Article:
Does setting up a writing center give you writer's block? Fear not, a writing center is an excellent place to show your creativity and style. If you feel like you're lacking in those two areas these days, check out our writing center picks. A space for young authors can be big or small, but make sure it's a place that's filled with supplies, ideas, and opportunities for students to build and strengthen their skills.
a. Organize all of your writing supplies so they are at your student's fingertips. This wooden caddy keeps everything right where you need it to be. (Lakeshore Learning)
b. Colorful composition notebooks are a must for student expression. Allow your students some creative freedom by letting them chose their own pattern of journal. It's their space to write, let them have a say. (Wal-mart)
c. Colorful index cards. I love using these for sight words, they can be color coded for level (office depot)
d. Thin markers are great for peer editing. Have your students trace capitals in green, punctuation in red. This helps to teach the start and stop of a sentence (Wal-mart)
e. Plastic spacemaker containers help keep your students supplies organized and separate. They store great on a shelf or in a cubby. (Wal-mart)
f. store sight words easily for practice in these colorful containers. (office depot)
g. Writing prompt journals are a helpful tool in teaching students to write on topic using specific vocabulary. Help improve their writing techniques and skills by using these every morning. (Lakeshore Learning)
h. Colorful post it notes are great to use when making comments on a students journal. I find it helps them to not feel like you are judging their writing. A post it is temporary and can be removed as the writing improves or is corrected, I also like using the colorful arrows to draw attention to awesome writing. Pointing out juicy adjective words, punctuation or impressive vocabulary, ( Big Lots)
i. Highlighters can help students recognize the parts of a word, or isolate certain letters or sounds. When I write with my students I like to focus on a specific skill. (Wal-mart)
j. Dry erase boards are great for young writers, they can practice writing sight words, letter formation. They are also great for grammar games, and quick reviews. Of course you have to include some colorful dry erase markers. (Big Lots)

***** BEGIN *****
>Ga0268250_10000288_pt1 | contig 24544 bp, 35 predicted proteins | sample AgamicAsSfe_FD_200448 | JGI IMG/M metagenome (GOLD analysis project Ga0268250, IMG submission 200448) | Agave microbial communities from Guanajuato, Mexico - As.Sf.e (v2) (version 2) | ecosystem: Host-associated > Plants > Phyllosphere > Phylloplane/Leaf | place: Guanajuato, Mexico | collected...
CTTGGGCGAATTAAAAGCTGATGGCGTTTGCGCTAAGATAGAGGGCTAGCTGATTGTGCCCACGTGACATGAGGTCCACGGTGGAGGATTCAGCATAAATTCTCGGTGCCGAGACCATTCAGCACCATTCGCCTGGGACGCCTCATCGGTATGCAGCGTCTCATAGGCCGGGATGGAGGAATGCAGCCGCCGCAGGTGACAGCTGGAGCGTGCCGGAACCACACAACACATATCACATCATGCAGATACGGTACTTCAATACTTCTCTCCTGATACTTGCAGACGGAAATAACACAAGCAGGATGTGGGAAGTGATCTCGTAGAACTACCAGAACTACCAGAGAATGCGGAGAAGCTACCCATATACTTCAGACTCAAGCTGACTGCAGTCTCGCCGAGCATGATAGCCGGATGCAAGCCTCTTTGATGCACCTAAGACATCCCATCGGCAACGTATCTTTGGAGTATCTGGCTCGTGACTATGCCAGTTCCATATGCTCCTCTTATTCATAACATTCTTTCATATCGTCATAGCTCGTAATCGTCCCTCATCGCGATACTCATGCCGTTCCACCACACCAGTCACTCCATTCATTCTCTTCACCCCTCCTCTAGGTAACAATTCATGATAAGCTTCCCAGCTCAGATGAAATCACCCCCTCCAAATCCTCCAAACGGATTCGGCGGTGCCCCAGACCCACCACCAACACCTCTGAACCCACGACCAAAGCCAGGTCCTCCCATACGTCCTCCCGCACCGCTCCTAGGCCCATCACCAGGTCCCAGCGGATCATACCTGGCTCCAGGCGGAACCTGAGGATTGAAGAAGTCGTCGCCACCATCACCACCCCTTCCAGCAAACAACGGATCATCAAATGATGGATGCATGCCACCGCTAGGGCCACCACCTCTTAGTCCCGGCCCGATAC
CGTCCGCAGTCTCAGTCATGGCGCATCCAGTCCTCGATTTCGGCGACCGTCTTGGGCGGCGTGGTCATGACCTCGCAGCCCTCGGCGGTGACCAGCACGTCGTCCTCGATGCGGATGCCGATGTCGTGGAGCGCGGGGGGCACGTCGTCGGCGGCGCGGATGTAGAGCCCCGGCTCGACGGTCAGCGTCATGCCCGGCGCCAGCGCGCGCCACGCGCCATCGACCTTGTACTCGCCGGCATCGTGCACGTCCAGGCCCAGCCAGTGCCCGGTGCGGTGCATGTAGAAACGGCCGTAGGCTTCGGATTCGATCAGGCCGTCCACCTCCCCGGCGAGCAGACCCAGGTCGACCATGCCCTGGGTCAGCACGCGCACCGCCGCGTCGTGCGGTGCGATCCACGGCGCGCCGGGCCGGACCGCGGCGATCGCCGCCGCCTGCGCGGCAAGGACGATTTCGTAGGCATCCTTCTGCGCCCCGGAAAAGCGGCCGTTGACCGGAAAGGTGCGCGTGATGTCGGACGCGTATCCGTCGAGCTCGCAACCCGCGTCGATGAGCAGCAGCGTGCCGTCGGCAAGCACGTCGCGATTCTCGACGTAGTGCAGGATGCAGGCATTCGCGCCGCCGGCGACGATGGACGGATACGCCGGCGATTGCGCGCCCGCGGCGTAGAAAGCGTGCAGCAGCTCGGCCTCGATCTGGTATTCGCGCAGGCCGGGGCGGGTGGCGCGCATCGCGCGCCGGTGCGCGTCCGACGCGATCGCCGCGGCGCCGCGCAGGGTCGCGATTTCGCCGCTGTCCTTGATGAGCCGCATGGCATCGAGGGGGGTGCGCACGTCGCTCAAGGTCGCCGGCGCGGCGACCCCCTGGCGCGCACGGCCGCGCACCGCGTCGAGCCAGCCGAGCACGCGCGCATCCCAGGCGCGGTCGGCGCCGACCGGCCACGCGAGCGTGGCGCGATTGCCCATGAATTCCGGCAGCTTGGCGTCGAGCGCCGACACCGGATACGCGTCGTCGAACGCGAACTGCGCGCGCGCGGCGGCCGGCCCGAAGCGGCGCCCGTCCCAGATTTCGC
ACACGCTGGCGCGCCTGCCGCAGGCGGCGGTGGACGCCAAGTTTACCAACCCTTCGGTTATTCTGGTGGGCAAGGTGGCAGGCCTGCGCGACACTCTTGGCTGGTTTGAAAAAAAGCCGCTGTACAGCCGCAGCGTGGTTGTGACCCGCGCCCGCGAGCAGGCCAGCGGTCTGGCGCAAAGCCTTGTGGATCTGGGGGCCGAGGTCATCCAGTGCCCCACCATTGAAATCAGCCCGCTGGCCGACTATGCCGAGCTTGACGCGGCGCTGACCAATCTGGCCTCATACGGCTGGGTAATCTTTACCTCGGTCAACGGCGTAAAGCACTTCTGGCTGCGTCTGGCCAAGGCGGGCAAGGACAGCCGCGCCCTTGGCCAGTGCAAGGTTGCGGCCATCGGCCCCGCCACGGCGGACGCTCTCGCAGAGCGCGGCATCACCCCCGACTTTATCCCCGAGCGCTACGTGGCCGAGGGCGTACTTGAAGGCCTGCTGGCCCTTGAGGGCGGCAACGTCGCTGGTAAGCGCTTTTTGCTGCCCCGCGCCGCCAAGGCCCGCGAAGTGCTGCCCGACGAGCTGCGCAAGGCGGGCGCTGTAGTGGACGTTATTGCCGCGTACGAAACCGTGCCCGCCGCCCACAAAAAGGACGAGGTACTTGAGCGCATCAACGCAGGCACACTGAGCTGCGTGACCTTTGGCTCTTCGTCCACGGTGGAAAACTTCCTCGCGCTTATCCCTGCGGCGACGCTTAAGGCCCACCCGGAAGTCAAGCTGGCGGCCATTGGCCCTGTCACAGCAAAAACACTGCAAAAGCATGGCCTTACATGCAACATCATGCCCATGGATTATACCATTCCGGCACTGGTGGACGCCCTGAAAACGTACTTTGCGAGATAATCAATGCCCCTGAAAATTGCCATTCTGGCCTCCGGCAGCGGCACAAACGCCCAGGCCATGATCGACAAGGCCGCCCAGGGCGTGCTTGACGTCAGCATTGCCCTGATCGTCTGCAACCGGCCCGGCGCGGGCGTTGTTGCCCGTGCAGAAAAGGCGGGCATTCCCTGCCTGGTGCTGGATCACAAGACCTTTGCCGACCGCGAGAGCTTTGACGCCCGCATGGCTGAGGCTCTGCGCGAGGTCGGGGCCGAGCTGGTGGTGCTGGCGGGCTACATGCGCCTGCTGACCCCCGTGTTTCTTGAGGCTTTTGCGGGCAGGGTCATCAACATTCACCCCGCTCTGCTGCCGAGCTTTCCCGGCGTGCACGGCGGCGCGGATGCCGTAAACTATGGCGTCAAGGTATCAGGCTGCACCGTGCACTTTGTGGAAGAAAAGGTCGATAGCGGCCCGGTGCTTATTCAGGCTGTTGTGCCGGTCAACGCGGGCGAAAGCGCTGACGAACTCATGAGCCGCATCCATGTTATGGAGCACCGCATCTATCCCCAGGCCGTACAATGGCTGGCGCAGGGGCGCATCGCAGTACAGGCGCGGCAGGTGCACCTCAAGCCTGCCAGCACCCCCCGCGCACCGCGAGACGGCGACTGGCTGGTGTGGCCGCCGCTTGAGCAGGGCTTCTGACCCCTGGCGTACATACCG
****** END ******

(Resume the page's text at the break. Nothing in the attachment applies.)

Keep your writing time fun and supportive. You want to encourage young writers so they will give you their best. I like using music in the background to help calm and inspire. I also love using thematic word walls to get those creative juices flowing.
a. A bin of clipboards are great for a writing center. They allow budding artist to join together in a comfortable space to read and peer edit. (Target)b. Put your students' writing portfolios in a special place that they can add to and share from throughout the year. (Target)
c. Highlighters and pens are a must when teaching children to locate topic sentences, juicy adjectives, and more. (Office Depot)
d. Who doesn't love Post-it notes? Our class uses them while editing our peers to jot "3 praises" and "3 work-ons". That way the author can keep up with the things they're doing well, and have at least three things to work on improving in their writing piece. (Office Depot)
e. Pick up inexpensive zipper pouches at those back to school sales. Each student keeps one in their writing folder to store away interesting pictures, news articles, or ideas that they might have a chance to write about throughout the year. (Target)
f. Re-purpose aluminum cans with wrapping or scrapbook paper. A stylish way to store pens, pencils, and highlighters in your writing center.
g. This magnetic board is a great way to communicate ideas with your students at a center. You could post writing tips, interesting prompt ideas, open ended questions, and learning goals for the activity. (Container Store)
h. Journals make the list for the second time this week! Journaling is an essential part of learning to be a good writer. (Staples)